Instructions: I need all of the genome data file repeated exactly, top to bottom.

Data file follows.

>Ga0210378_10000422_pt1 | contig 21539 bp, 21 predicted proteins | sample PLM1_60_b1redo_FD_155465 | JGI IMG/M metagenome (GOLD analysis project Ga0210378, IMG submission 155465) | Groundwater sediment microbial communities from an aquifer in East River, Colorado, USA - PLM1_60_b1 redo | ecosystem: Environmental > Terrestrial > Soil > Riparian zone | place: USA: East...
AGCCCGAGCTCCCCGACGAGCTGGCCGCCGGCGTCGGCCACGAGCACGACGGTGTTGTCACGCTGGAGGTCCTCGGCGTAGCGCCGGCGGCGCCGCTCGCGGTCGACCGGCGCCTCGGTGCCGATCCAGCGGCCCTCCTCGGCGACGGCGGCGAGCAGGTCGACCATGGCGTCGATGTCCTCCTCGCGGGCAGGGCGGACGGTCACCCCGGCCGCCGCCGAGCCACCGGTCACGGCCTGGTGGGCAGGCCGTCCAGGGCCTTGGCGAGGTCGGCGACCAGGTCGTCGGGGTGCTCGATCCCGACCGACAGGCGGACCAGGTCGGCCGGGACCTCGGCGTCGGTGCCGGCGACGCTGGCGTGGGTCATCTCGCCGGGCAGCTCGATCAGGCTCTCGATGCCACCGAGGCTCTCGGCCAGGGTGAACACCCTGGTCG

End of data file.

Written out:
>Ga0210378_10000422_pt1 | contig 21539 bp, 21 predicted proteins | sample PLM1_60_b1redo_FD_155465 | JGI IMG/M metagenome (GOLD analysis project Ga0210378, IMG submission 155465) | Groundwater sediment microbial communities from an aquifer in East River, Colorado, USA - PLM1_60_b1 redo | ecosystem: Environmental > Terrestrial > Soil > Riparian zone | place: USA: East...
AGCCCGAGCTCCCCGACGAGCTGGCCGCCGGCGTCGGCCACGAGCACGACGGTGTTGTCACGCTGGAGGTCCTCGGCGTAGCGCCGGCGGCGCCGCTCGCGGTCGACCGGCGCCTCGGTGCCGATCCAGCGGCCCTCCTCGGCGACGGCGGCGAGCAGGTCGACCATGGCGTCGATGTCCTCCTCGCGGGCAGGGCGGACGGTCACCCCGGCCGCCGCCGAGCCACCGGTCACGGCCTGGTGGGCAGGCCGTCCAGGGCCTTGGCGAGGTCGGCGACCAGGTCGTCGGGGTGCTCGATCCCGACCGACAGGCGGACCAGGTCGGCCGGGACCTCGGCGTCGGTGCCGGCGACGCTGGCGTGGGTCATCTCGCCGGGCAGCTCGATCAGGCTCTCGATGCCACCGAGGCTCTCGGCCAGGGTGAACACCCTGGTCG